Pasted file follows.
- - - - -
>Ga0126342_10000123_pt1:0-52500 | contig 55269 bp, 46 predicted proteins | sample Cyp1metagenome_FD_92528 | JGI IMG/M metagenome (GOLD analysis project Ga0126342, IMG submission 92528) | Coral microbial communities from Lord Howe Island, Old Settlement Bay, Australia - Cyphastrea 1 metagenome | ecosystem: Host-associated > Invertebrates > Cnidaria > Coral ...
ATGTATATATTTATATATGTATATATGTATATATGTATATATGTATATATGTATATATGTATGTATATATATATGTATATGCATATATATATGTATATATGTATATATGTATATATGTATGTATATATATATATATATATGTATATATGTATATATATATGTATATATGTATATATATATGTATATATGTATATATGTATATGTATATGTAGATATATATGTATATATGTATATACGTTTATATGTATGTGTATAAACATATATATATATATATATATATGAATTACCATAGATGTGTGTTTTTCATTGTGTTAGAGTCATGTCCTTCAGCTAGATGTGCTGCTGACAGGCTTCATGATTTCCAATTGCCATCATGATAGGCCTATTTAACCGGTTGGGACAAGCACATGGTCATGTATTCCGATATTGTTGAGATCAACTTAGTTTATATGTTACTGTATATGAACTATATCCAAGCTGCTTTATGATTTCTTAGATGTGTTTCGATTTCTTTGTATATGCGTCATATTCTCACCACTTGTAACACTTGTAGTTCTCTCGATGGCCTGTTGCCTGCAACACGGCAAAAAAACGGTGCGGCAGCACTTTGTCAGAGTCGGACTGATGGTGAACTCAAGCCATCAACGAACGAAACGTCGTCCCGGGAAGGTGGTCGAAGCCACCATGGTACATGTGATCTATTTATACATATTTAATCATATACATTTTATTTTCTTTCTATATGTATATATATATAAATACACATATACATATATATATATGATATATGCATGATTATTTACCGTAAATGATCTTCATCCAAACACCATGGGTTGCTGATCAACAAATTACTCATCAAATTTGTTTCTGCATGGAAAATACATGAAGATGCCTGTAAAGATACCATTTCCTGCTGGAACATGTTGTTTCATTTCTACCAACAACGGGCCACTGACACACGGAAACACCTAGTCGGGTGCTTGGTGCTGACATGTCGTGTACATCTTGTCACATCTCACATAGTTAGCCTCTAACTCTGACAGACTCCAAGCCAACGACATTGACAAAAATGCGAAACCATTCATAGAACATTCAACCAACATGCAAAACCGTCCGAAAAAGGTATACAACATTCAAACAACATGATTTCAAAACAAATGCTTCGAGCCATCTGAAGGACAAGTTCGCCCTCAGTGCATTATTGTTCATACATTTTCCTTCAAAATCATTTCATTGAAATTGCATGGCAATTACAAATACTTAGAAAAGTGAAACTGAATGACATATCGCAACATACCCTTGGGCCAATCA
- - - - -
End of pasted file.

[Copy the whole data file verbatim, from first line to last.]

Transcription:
>Ga0126342_10000123_pt1:0-52500 | contig 55269 bp, 46 predicted proteins | sample Cyp1metagenome_FD_92528 | JGI IMG/M metagenome (GOLD analysis project Ga0126342, IMG submission 92528) | Coral microbial communities from Lord Howe Island, Old Settlement Bay, Australia - Cyphastrea 1 metagenome | ecosystem: Host-associated > Invertebrates > Cnidaria > Coral ...
ATGTATATATTTATATATGTATATATGTATATATGTATATATGTATATATGTATATATGTATGTATATATATATGTATATGCATATATATATGTATATATGTATATATGTATATATGTATGTATATATATATATATATATGTATATATGTATATATATATGTATATATGTATATATATATGTATATATGTATATATGTATATGTATATGTAGATATATATGTATATATGTATATACGTTTATATGTATGTGTATAAACATATATATATATATATATATATGAATTACCATAGATGTGTGTTTTTCATTGTGTTAGAGTCATGTCCTTCAGCTAGATGTGCTGCTGACAGGCTTCATGATTTCCAATTGCCATCATGATAGGCCTATTTAACCGGTTGGGACAAGCACATGGTCATGTATTCCGATATTGTTGAGATCAACTTAGTTTATATGTTACTGTATATGAACTATATCCAAGCTGCTTTATGATTTCTTAGATGTGTTTCGATTTCTTTGTATATGCGTCATATTCTCACCACTTGTAACACTTGTAGTTCTCTCGATGGCCTGTTGCCTGCAACACGGCAAAAAAACGGTGCGGCAGCACTTTGTCAGAGTCGGACTGATGGTGAACTCAAGCCATCAACGAACGAAACGTCGTCCCGGGAAGGTGGTCGAAGCCACCATGGTACATGTGATCTATTTATACATATTTAATCATATACATTTTATTTTCTTTCTATATGTATATATATATAAATACACATATACATATATATATATGATATATGCATGATTATTTACCGTAAATGATCTTCATCCAAACACCATGGGTTGCTGATCAACAAATTACTCATCAAATTTGTTTCTGCATGGAAAATACATGAAGATGCCTGTAAAGATACCATTTCCTGCTGGAACATGTTGTTTCATTTCTACCAACAACGGGCCACTGACACACGGAAACACCTAGTCGGGTGCTTGGTGCTGACATGTCGTGTACATCTTGTCACATCTCACATAGTTAGCCTCTAACTCTGACAGACTCCAAGCCAACGACATTGACAAAAATGCGAAACCATTCATAGAACATTCAACCAACATGCAAAACCGTCCGAAAAAGGTATACAACATTCAAACAACATGATTTCAAAACAAATGCTTCGAGCCATCTGAAGGACAAGTTCGCCCTCAGTGCATTATTGTTCATACATTTTCCTTCAAAATCATTTCATTGAAATTGCATGGCAATTACAAATACTTAGAAAAGTGAAACTGAATGACATATCGCAACATACCCTTGGGCCAATCA